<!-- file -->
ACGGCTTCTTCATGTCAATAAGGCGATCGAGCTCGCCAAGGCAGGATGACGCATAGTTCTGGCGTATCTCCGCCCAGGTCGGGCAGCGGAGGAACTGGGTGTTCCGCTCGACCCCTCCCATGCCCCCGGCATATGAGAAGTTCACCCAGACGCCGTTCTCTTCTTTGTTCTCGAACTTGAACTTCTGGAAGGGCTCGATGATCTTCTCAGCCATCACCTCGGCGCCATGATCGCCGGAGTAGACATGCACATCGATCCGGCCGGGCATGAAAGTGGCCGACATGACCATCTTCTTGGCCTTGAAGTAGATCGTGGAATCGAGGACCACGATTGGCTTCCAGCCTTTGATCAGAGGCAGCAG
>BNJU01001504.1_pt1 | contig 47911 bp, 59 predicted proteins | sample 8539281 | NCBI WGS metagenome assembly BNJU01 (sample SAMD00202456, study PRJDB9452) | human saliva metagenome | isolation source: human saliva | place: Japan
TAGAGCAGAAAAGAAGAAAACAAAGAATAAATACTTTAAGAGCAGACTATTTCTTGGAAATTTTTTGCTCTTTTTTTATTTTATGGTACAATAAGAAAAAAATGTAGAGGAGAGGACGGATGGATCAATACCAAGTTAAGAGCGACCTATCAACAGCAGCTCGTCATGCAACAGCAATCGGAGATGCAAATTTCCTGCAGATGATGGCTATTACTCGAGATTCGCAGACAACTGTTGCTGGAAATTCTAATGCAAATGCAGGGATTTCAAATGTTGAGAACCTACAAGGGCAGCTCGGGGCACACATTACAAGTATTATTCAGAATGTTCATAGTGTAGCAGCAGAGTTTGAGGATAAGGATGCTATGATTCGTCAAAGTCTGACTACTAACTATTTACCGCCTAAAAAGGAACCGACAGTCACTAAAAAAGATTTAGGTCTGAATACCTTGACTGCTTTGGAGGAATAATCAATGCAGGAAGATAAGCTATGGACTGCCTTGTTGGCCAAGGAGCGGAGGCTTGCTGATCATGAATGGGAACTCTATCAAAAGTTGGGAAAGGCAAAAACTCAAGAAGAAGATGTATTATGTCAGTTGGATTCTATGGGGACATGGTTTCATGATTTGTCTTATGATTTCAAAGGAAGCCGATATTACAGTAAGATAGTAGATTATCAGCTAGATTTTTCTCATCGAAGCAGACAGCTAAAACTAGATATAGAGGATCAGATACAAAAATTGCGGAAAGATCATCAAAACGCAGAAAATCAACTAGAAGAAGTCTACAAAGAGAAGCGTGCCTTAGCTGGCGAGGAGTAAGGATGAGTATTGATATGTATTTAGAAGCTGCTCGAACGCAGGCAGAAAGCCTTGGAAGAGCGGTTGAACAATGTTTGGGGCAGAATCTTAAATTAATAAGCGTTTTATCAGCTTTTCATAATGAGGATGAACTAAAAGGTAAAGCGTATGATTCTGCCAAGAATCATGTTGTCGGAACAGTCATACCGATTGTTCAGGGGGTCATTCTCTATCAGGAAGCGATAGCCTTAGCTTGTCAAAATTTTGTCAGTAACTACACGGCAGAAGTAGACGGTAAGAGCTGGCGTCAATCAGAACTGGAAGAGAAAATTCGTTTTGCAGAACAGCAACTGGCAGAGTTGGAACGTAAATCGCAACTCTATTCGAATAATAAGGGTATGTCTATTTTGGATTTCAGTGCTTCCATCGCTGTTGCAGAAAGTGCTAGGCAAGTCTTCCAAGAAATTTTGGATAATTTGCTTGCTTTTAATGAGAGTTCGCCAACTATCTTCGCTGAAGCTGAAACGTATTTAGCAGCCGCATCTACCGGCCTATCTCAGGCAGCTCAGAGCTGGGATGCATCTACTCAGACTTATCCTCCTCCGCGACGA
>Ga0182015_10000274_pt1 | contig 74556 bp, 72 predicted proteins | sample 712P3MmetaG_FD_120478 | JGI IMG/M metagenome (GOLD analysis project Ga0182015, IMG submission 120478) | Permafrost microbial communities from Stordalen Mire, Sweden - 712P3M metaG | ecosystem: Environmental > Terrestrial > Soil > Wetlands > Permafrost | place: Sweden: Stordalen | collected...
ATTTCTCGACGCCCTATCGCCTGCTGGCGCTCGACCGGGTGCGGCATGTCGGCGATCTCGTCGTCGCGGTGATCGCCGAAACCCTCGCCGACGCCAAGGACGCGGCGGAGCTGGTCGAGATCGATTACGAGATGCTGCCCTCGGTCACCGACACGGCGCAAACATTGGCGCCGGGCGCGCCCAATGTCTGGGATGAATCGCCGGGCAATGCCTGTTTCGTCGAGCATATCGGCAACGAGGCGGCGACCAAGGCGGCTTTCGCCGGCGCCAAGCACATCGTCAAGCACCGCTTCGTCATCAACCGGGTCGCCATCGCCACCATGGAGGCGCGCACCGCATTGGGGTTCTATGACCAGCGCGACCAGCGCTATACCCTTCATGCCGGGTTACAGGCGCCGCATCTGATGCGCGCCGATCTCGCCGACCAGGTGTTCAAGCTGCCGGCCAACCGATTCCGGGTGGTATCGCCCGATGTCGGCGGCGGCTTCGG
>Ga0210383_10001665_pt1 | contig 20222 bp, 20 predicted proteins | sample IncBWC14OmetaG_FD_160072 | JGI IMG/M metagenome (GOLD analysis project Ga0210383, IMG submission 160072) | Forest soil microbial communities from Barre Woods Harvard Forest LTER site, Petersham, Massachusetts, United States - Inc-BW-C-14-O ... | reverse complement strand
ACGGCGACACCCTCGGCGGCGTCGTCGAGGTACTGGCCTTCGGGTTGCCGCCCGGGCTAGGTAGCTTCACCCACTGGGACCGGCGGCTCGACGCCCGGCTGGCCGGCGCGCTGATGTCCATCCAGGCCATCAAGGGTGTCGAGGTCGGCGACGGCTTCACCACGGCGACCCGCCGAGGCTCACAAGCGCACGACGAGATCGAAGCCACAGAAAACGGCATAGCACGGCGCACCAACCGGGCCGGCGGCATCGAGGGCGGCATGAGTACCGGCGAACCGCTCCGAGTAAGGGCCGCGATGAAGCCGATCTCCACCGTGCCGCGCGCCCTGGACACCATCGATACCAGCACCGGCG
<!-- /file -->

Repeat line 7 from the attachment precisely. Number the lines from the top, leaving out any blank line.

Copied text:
ACGGCGACACCCTCGGCGGCGTCGTCGAGGTACTGGCCTTCGGGTTGCCGCCCGGGCTAGGTAGCTTCACCCACTGGGACCGGCGGCTCGACGCCCGGCTGGCCGGCGCGCTGATGTCCATCCAGGCCATCAAGGGTGTCGAGGTCGGCGACGGCTTCACCACGGCGACCCGCCGAGGCTCACAAGCGCACGACGAGATCGAAGCCACAGAAAACGGCATAGCACGGCGCACCAACCGGGCCGGCGGCATCGAGGGCGGCATGAGTACCGGCGAACCGCTCCGAGTAAGGGCCGCGATGAAGCCGATCTCCACCGTGCCGCGCGCCCTGGACACCATCGATACCAGCACCGGCG